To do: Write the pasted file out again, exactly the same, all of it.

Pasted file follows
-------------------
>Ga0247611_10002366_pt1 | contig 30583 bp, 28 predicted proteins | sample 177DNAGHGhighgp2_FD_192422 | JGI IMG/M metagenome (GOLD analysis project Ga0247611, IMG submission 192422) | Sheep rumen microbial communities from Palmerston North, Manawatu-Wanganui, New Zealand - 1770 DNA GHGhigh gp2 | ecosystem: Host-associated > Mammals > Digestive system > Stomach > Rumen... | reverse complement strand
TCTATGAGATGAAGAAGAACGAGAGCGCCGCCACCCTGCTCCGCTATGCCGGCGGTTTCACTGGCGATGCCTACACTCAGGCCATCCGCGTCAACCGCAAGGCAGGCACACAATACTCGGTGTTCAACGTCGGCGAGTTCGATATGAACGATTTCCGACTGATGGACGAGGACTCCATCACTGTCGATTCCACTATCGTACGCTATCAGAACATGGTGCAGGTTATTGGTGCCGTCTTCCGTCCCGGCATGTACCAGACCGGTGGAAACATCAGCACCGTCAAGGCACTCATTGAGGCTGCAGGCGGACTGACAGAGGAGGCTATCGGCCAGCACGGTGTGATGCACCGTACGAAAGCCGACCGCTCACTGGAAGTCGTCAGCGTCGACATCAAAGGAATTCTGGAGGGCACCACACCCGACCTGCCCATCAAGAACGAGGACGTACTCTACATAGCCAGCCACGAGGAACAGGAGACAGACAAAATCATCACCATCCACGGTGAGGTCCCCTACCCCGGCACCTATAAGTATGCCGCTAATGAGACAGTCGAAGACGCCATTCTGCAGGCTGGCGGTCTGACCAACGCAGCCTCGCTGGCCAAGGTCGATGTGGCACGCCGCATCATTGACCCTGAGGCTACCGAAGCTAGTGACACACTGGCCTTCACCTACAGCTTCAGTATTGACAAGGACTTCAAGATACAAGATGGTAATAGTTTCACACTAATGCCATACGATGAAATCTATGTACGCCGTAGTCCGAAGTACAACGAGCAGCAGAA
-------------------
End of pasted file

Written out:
>Ga0247611_10002366_pt1 | contig 30583 bp, 28 predicted proteins | sample 177DNAGHGhighgp2_FD_192422 | JGI IMG/M metagenome (GOLD analysis project Ga0247611, IMG submission 192422) | Sheep rumen microbial communities from Palmerston North, Manawatu-Wanganui, New Zealand - 1770 DNA GHGhigh gp2 | ecosystem: Host-associated > Mammals > Digestive system > Stomach > Rumen... | reverse complement strand
TCTATGAGATGAAGAAGAACGAGAGCGCCGCCACCCTGCTCCGCTATGCCGGCGGTTTCACTGGCGATGCCTACACTCAGGCCATCCGCGTCAACCGCAAGGCAGGCACACAATACTCGGTGTTCAACGTCGGCGAGTTCGATATGAACGATTTCCGACTGATGGACGAGGACTCCATCACTGTCGATTCCACTATCGTACGCTATCAGAACATGGTGCAGGTTATTGGTGCCGTCTTCCGTCCCGGCATGTACCAGACCGGTGGAAACATCAGCACCGTCAAGGCACTCATTGAGGCTGCAGGCGGACTGACAGAGGAGGCTATCGGCCAGCACGGTGTGATGCACCGTACGAAAGCCGACCGCTCACTGGAAGTCGTCAGCGTCGACATCAAAGGAATTCTGGAGGGCACCACACCCGACCTGCCCATCAAGAACGAGGACGTACTCTACATAGCCAGCCACGAGGAACAGGAGACAGACAAAATCATCACCATCCACGGTGAGGTCCCCTACCCCGGCACCTATAAGTATGCCGCTAATGAGACAGTCGAAGACGCCATTCTGCAGGCTGGCGGTCTGACCAACGCAGCCTCGCTGGCCAAGGTCGATGTGGCACGCCGCATCATTGACCCTGAGGCTACCGAAGCTAGTGACACACTGGCCTTCACCTACAGCTTCAGTATTGACAAGGACTTCAAGATACAAGATGGTAATAGTTTCACACTAATGCCATACGATGAAATCTATGTACGCCGTAGTCCGAAGTACAACGAGCAGCAGAA